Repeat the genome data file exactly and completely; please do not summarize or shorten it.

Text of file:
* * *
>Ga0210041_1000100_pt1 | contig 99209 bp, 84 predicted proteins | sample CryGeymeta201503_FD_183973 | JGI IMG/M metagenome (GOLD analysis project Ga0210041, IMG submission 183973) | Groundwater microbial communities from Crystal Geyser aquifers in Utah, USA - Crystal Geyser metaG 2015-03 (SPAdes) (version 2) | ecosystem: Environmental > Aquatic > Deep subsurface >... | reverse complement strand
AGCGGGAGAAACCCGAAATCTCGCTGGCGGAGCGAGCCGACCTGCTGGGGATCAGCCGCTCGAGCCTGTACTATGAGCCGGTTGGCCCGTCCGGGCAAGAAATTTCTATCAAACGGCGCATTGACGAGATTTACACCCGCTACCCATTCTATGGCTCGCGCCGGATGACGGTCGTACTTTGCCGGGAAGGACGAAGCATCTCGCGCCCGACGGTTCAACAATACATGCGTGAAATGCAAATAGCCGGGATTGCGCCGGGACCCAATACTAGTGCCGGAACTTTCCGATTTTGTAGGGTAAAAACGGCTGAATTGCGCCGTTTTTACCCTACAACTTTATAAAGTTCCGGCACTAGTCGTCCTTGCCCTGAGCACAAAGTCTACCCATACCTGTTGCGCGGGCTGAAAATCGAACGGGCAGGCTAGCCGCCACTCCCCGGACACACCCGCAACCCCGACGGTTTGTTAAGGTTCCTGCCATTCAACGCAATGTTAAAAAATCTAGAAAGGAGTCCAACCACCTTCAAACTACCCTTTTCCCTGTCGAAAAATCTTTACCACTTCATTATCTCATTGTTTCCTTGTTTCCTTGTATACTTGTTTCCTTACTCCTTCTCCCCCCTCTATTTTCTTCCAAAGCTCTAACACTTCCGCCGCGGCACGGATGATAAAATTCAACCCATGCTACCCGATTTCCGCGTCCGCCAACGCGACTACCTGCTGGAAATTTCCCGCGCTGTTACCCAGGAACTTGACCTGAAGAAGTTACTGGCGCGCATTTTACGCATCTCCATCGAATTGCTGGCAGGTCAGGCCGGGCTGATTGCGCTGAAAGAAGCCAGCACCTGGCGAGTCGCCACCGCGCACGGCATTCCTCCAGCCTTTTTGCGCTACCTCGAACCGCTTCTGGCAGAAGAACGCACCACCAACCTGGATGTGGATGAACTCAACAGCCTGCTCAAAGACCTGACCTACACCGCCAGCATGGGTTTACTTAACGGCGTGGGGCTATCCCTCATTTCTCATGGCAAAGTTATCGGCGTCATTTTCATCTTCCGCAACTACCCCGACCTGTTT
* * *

>Ga0210041_1000100_pt1 | contig 99209 bp, 84 predicted proteins | sample CryGeymeta201503_FD_183973 | JGI IMG/M metagenome (GOLD analysis project Ga0210041, IMG submission 183973) | Groundwater microbial communities from Crystal Geyser aquifers in Utah, USA - Crystal Geyser metaG 2015-03 (SPAdes) (version 2) | ecosystem: Environmental > Aquatic > Deep subsurface >... | reverse complement strand
AGCGGGAGAAACCCGAAATCTCGCTGGCGGAGCGAGCCGACCTGCTGGGGATCAGCCGCTCGAGCCTGTACTATGAGCCGGTTGGCCCGTCCGGGCAAGAAATTTCTATCAAACGGCGCATTGACGAGATTTACACCCGCTACCCATTCTATGGCTCGCGCCGGATGACGGTCGTACTTTGCCGGGAAGGACGAAGCATCTCGCGCCCGACGGTTCAACAATACATGCGTGAAATGCAAATAGCCGGGATTGCGCCGGGACCCAATACTAGTGCCGGAACTTTCCGATTTTGTAGGGTAAAAACGGCTGAATTGCGCCGTTTTTACCCTACAACTTTATAAAGTTCCGGCACTAGTCGTCCTTGCCCTGAGCACAAAGTCTACCCATACCTGTTGCGCGGGCTGAAAATCGAACGGGCAGGCTAGCCGCCACTCCCCGGACACACCCGCAACCCCGACGGTTTGTTAAGGTTCCTGCCATTCAACGCAATGTTAAAAAATCTAGAAAGGAGTCCAACCACCTTCAAACTACCCTTTTCCCTGTCGAAAAATCTTTACCACTTCATTATCTCATTGTTTCCTTGTTTCCTTGTATACTTGTTTCCTTACTCCTTCTCCCCCCTCTATTTTCTTCCAAAGCTCTAACACTTCCGCCGCGGCACGGATGATAAAATTCAACCCATGCTACCCGATTTCCGCGTCCGCCAACGCGACTACCTGCTGGAAATTTCCCGCGCTGTTACCCAGGAACTTGACCTGAAGAAGTTACTGGCGCGCATTTTACGCATCTCCATCGAATTGCTGGCAGGTCAGGCCGGGCTGATTGCGCTGAAAGAAGCCAGCACCTGGCGAGTCGCCACCGCGCACGGCATTCCTCCAGCCTTTTTGCGCTACCTCGAACCGCTTCTGGCAGAAGAACGCACCACCAACCTGGATGTGGATGAACTCAACAGCCTGCTCAAAGACCTGACCTACACCGCCAGCATGGGTTTACTTAACGGCGTGGGGCTATCCCTCATTTCTCATGGCAAAGTTATCGGCGTCATTTTCATCTTCCGCAACTACCCCGACCTGTTT